Missouri legislators must also address problems caused by recent Missouri Supreme Court decisions as well as respond to problems identified in pending cases. The business community also seeks reforms that ensure that only qualified professionals are allowed to testify as expert witnesses in cases. Another common-sense piece of legislation would reform Missouri’s collateral source standard and allow juries the full scope of information in determining an injured worker’s award, including the amount the worker received in medical insurance, workers’ compensation or other third party sources.
“There are so many positive aspects about Missouri that help us in our work to attract growth opportunities to the Joplin region. However, Missouri’s litigation climate is a major problem that incents businesses to either locate across the state line or in another region entirely,” said Rob O’Brian, president of the Joplin Area Chamber of Commerce. “We are simply asking for reasonable reforms to return equity to our state’s legal system and improve our national reputation. Communities across the state are hurting due to our unfair legal climate and we are united in fixing this issue in 2016.”
Enacting right-to-work protections for Missouri employers
In 2015, the Missouri General Assembly approved right-to-work protections for Missouri employees only to have the bill fail following a veto from the governor. Right-to-work would give workers in Missouri the power to decide whether or not they want to belong to a labor union. Current law forces many Missourians to join unions and pay dues simply based on where they work.
Right-to-work status is an important factor for site selectors who help growing companies choose a location for expansion projects. Each year that Missouri fails to enact a right-to-work statute means more missed opportunities for job creation in our state.
“With 25 states boasting right-to-work protections, Missouri needs this statute to begin to compete for many job creation efforts,” said Mehan. “Every community in Missouri that is competing for employment expansion projects needs our state law to work for us—not against us.”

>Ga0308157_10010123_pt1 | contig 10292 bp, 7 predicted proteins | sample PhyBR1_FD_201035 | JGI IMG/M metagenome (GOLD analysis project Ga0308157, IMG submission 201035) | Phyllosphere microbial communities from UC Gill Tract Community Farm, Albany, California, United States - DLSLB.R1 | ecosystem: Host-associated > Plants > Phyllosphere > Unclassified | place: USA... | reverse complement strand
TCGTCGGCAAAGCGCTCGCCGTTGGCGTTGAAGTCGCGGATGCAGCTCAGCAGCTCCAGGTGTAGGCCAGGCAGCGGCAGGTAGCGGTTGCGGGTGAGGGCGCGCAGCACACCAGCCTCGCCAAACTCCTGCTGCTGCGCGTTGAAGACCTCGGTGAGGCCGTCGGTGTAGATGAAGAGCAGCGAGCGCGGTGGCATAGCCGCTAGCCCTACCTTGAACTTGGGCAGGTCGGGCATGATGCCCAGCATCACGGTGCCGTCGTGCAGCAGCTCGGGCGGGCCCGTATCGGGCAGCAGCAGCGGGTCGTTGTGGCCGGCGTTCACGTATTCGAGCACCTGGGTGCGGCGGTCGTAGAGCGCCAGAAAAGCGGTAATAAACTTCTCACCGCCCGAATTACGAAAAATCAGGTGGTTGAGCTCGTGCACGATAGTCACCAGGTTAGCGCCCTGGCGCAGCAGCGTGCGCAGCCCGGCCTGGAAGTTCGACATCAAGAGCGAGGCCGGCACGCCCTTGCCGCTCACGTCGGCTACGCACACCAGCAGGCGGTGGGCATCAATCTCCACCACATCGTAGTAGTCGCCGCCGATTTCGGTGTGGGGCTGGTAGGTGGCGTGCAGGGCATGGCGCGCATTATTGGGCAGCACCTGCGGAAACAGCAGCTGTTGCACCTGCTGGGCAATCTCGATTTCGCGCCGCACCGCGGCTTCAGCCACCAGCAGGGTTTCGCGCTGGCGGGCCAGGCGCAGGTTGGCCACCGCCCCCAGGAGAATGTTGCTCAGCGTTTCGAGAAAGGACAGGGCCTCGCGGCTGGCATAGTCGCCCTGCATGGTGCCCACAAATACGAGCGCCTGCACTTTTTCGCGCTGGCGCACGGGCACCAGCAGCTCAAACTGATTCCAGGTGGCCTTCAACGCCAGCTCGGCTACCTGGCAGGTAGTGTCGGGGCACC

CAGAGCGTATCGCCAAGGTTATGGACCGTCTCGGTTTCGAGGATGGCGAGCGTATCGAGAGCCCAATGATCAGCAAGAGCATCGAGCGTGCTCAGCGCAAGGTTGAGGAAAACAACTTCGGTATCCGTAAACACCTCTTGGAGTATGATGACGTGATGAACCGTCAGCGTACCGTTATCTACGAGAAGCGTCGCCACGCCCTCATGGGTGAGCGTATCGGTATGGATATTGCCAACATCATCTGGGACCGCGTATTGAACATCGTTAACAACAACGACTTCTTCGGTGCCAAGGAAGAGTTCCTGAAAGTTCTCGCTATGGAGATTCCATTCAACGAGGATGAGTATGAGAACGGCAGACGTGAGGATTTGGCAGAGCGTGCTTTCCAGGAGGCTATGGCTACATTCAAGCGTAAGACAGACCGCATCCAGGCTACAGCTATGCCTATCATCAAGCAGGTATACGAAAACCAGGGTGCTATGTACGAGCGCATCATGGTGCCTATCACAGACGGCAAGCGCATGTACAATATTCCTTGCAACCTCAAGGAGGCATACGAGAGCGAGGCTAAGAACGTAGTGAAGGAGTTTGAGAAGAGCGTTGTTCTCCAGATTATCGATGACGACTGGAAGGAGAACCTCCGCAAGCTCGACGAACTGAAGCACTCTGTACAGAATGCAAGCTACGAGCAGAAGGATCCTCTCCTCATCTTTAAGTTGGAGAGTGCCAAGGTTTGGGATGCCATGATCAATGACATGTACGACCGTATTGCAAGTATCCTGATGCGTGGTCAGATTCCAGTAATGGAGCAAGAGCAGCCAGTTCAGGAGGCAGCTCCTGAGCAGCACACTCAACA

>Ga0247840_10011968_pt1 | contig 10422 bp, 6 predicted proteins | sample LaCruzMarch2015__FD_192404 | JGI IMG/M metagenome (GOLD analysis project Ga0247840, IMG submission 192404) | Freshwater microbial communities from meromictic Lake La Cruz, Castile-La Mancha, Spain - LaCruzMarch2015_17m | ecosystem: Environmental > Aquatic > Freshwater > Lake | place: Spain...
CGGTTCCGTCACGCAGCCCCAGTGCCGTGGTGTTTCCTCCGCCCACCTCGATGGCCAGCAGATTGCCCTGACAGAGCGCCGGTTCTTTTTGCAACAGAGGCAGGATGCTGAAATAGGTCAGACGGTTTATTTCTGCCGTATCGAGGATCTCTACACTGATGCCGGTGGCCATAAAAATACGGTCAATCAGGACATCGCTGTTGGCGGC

Reforming the workers’ compensation system
Reforming Missouri’s workers’ compensation system requires a careful balance to ensure injured workers are protected without causing harm to the state’s business community and job creation efforts. In the last decade, Missouri courts have played a large role in eroding that balance.
Just last week, the Missouri Supreme Court overturned years of case law to tip the scales against Missouri employers in workers’ compensation cases involving temporary disability benefits (Greer v. Sysco Foods), further muddying the waters of an already unclear system.
Another decision in 2014, the Missouri Supreme Court’s Templemire decision, undid 30 years of established case law and made it easier for dismissed employees to claim retaliatory discharge against their former employers.
Employers in many Missouri communities are struggling under these decisions. The Missouri business community is asking the legislature to clarify the state’s workers’ compensation laws and restore fairness to the system.
“Workers’ compensation reform is a complex subject matter in Missouri and the state’s business community stands ready to assist our lawmakers as they discuss this important topic,” said Angie Thomas, executive director of the Sedalia Area Chamber of Commerce. “It’s a bottom-line issue for our members and every court case that unfairly tips the balance against employers means less money available for new jobs, wage increases, added benefits or expansions. As a united business community, we are asking the legislature to address these cases early in 2016.”
These are the highlights of a few of the leading issues that the Missouri Chamber Federation and the Missouri Chamber of Commerce and Industry will be working toward in the upcoming session. Other issues among the Missouri Chamber Federation priorities are addressing the need for streamlined internet sales tax and reducing business fees.
You can read the Missouri Chamber’s detailed 2016 legislative agenda atwww.mochamber.com/advocacy.
The Missouri Chamber of Commerce and Industry is the largest business association in Missouri. Together, with the Missouri Chamber Federation, the Missouri Chamber represents more than 50,000 employers.